So, to work in internal arts, all the techniques need to be expressed within the framework of this structure, and some techniques in martial arts just aren’t suited to maintaining this Peng structure.

Take for example, a side kick.

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Photo by Jason Briscoe on Unsplash

There’s nothing wrong with a side kick, but you physically can’t keep the body ‘rounded’ while performing a side kick to the opponent’s chest because of the angle you need to open your hip to. Just look at the photo.

I think that’s one reason why you don’t often see the a side kick in most Tai Chi forms or in fact in Xing Yi or Bagua. The kicks you do see in the internal arts tend to not take the hip out of alignment with the rest of the body.

Does that mean you can never do a side kick again? Of course not, but generally, you need to keep your rounded structure at all times when practicing internal arts, that way you keep your Peng energy rounded and the true power of the internal martial arts can be expressed.

Tai Chi is open and close happening simultaneously

 

Wu Jienquan not lean

Wu Jianquan

Tai Chi is opening and closing happening simultaneously.

That’s one of the secrets of Tai Chi, right there. Unfortunately, as with much of the truths about Tai Chi Chuan, the statement doesn’t make any sense unless you already know what it means.

As an art, much of Tai Chi is self secret like this. In one way that’s frustrating, but in another way it’s freeing because it means teachers don’t have to hold things back. The secrets reveal themselves over time.

Look at the Tai Chi Classics, for example. They’re a collection of pithy martial arts sayings that hide deeper meanings. “5 ounces of force deflects a thousand pounds“, “Walk like a cat.“, “Store up the jin like drawing a bow.”, etc.

Many of the sayings in these documents don’t mean anything to people reading them who don’t already understand them. So, there’s no risk in losing ‘the secrets of the art’ by publishing them, which is perhaps one reason why the Tai Chi classics are in wide circulation, while other martial styles keep their writings secret, held only within families.

Perceiving opening and closing

When you’re doing your form, can you perceive movements that are obvious opening movements, and movements that are obviously closing movements?

It’s good if you can. If you can’t then think about this – roll back (lu) is clearly a closing movement, and ward off (Peng) is obviously and opening movement. Look for the same actions in the other movements. On the opening movements, the body expands outwards. On the closing movements the body contracts inwards.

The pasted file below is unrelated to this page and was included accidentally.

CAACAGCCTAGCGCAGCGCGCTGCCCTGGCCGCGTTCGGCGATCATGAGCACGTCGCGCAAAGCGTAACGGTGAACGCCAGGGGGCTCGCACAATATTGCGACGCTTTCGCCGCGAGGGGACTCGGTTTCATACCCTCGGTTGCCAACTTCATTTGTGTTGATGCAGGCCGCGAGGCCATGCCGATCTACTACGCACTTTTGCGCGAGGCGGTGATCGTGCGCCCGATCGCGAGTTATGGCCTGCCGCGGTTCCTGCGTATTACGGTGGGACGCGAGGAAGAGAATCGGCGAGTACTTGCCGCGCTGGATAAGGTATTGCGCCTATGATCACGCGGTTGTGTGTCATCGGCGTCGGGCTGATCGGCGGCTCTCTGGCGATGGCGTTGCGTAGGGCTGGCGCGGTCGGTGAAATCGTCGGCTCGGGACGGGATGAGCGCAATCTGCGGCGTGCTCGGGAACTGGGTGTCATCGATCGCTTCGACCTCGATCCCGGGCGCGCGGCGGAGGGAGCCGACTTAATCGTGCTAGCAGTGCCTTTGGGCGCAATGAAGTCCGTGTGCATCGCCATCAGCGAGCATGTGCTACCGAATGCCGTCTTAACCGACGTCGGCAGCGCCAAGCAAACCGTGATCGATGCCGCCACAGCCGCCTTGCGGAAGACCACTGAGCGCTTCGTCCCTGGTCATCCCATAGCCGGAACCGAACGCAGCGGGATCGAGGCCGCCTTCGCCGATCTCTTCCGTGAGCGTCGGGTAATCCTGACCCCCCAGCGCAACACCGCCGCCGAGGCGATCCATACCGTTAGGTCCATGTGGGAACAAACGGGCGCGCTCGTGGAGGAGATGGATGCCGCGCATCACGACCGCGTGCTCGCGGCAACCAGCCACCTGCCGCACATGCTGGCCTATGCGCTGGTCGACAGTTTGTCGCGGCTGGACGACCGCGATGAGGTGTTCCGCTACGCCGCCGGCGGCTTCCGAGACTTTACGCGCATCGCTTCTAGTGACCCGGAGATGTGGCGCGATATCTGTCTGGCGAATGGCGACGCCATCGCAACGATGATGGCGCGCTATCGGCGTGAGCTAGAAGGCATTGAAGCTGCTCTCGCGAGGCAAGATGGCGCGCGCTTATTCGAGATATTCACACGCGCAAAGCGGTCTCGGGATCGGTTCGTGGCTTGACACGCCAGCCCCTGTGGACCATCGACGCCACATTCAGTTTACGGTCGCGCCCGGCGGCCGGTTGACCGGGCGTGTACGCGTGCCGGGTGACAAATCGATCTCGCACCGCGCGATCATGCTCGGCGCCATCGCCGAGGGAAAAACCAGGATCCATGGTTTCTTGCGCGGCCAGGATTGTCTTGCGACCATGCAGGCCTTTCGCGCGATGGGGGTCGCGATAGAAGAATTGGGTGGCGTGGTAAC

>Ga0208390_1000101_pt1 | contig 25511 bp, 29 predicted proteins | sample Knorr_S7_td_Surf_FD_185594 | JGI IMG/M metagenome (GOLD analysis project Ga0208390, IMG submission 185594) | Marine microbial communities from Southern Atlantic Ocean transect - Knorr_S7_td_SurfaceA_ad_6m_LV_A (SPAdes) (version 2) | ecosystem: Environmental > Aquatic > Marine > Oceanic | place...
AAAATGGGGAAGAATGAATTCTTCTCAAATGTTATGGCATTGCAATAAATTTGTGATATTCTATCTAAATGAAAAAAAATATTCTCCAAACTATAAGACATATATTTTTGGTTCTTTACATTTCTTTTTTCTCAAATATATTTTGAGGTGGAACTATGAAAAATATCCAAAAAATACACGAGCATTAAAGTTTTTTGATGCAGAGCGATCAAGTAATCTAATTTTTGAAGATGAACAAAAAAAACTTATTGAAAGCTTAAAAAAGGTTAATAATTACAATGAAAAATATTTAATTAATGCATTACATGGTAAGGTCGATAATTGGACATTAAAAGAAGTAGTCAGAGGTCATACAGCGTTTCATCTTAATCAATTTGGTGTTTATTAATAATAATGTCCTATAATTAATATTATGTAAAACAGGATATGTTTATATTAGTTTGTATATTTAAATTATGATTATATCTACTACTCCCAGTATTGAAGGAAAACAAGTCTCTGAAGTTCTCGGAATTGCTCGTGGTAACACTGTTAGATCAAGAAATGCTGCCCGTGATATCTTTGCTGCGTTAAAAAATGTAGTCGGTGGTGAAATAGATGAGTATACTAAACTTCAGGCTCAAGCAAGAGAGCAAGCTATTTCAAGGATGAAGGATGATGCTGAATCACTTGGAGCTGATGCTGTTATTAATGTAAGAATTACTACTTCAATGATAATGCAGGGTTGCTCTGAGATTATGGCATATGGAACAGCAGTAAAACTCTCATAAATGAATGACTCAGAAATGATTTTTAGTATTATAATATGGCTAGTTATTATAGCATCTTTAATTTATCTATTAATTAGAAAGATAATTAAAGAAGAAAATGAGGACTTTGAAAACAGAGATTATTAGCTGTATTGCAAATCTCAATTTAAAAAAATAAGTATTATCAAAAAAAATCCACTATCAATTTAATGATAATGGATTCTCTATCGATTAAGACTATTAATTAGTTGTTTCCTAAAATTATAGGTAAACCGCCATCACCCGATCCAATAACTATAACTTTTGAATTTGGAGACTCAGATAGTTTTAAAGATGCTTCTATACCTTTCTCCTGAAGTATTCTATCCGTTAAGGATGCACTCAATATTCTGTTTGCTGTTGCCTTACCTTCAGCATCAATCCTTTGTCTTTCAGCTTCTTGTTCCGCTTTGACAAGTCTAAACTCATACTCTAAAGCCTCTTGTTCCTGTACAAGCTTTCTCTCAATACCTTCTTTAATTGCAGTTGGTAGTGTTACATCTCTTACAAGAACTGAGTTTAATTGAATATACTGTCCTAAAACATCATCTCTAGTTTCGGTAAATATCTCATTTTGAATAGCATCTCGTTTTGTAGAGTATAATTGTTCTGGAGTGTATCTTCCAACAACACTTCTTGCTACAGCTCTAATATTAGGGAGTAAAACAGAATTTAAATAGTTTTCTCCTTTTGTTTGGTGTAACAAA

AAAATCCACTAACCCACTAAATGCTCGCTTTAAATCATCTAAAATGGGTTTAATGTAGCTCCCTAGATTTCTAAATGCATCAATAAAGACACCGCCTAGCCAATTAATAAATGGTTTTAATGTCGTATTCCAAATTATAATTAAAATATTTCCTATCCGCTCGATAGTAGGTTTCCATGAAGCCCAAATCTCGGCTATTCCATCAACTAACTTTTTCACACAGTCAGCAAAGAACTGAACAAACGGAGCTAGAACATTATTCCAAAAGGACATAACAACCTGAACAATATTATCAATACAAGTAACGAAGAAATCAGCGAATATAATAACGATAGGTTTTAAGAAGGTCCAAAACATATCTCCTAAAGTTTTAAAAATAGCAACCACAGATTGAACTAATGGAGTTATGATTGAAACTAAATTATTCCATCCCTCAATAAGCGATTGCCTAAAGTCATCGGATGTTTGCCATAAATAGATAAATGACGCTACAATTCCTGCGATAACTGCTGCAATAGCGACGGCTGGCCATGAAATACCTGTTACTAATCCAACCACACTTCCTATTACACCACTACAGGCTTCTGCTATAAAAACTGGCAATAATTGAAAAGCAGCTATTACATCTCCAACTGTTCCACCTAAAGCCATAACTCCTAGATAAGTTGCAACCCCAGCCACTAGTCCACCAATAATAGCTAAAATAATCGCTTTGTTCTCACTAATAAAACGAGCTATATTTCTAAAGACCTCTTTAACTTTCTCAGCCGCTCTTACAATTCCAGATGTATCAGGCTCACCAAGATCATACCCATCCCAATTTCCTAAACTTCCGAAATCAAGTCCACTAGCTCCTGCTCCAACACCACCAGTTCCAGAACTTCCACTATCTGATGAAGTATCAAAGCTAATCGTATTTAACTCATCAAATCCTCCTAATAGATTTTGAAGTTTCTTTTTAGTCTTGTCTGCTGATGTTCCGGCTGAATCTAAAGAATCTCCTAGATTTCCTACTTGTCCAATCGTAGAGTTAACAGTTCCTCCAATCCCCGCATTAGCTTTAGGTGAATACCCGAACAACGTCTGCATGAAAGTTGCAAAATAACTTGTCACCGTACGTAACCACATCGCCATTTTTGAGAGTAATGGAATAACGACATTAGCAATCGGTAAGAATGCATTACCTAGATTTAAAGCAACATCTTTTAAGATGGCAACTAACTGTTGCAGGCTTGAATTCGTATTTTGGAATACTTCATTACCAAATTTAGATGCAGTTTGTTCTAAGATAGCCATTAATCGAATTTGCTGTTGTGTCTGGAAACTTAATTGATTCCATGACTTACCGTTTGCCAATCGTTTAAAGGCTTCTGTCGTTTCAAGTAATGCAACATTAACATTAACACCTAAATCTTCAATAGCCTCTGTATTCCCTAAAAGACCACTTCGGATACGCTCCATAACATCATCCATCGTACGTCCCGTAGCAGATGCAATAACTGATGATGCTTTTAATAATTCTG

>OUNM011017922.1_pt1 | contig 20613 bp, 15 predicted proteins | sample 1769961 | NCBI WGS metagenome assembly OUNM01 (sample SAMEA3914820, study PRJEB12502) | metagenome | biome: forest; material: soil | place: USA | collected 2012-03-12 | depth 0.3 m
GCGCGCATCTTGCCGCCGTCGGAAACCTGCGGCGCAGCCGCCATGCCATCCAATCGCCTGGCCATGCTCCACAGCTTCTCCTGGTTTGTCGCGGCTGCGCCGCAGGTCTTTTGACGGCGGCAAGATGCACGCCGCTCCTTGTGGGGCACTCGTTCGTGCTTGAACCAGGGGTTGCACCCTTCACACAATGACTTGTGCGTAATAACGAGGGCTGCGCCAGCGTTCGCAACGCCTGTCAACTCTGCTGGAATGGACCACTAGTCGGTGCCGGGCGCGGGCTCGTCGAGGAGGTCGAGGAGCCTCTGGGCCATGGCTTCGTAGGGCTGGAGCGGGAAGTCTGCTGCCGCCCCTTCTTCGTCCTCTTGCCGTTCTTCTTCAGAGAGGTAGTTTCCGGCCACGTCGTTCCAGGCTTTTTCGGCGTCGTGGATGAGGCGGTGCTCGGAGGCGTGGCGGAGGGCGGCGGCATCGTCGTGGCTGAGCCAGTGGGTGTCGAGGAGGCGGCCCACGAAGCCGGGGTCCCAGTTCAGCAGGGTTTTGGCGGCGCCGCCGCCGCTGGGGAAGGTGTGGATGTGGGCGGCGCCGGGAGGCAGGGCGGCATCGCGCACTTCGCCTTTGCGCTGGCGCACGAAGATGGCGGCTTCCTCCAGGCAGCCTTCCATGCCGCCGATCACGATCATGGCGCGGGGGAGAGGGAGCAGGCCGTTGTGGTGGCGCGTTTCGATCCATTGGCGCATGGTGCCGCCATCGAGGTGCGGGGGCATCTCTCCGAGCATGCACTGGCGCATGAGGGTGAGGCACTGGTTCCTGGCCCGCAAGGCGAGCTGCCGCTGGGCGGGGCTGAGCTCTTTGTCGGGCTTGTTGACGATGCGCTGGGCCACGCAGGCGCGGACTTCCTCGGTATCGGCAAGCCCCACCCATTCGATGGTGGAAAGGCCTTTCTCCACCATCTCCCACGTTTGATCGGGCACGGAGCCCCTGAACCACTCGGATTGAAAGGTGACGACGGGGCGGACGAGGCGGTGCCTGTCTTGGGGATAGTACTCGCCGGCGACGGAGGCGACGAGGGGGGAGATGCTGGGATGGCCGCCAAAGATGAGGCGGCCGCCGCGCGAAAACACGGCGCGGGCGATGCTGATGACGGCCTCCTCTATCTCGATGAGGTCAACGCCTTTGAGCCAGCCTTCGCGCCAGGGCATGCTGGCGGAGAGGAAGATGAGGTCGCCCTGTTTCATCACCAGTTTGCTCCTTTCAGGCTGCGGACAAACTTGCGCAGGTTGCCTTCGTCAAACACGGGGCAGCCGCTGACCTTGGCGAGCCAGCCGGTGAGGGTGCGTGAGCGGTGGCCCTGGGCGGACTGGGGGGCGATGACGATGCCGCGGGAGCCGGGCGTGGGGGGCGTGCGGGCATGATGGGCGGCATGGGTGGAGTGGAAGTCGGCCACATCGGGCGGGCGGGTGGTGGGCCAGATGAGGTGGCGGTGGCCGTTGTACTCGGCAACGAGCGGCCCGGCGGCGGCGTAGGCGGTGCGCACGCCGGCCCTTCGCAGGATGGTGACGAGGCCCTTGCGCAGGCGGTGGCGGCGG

ycf_roll_back

Yang Cheng Fu – Roll back

But that’s not the end of the story.

If you’re perceiving the form like this – a series of opening and closing movements that happen one after the other, then you’re not quite on the right track.

The key is that the opening and closing are both happening all the time simultaneously. So, as one part of the body is closing whilst another part is opening.

Look at the yin yang symbol. If you follow it around in a circle with your eye you can see that as one aspect grows stronger, the other aspect diminishes, but is also being born again and growing. It goes on in an endless cycle.

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It’s these cycles you need to pay attention to in the form. It should feel like this cycle of opening and closing movements is going on with one movement giving birth to the next, rather than perceiving them two separate movements where one starts, then stops, then the other starts and stops. The movement is continuous. It goes out, it comes back, it goes out again.

Silk reeling circles

Let’s break this down into something more tangible.

A while ago I made a video course on the basic single handed silk reeling exercise. This exercise is great because it gives you a chance to work on opening and closing in a relatively simple movement.

Out of the whole course, part 1 is probably the most relevant video to explain what I mean:

Here’s what I’m doing in the video: I’m looking for a slight stretch across the front of my body and a slight stretch across the back of my body (the yin/yang aspects). As the arm goes out the front of the body gradually becomes more taught until there’s enough tension there that I can use it to pull the arm back in. As the arm comes back in, the back of the body becomes slightly more taught until there’s enough tension there to use it to expand the arm outwards. This is all integrated with reverse breathing which powers everything from the Dan Tien area. It’s a very stretchy, rubber band-like practice.

You can start with big, crude circles, but work down to smaller more subtle circles.

But ultimately you’re looking for the feeling of the cycle of yin and yang, opening and closing going on in the body.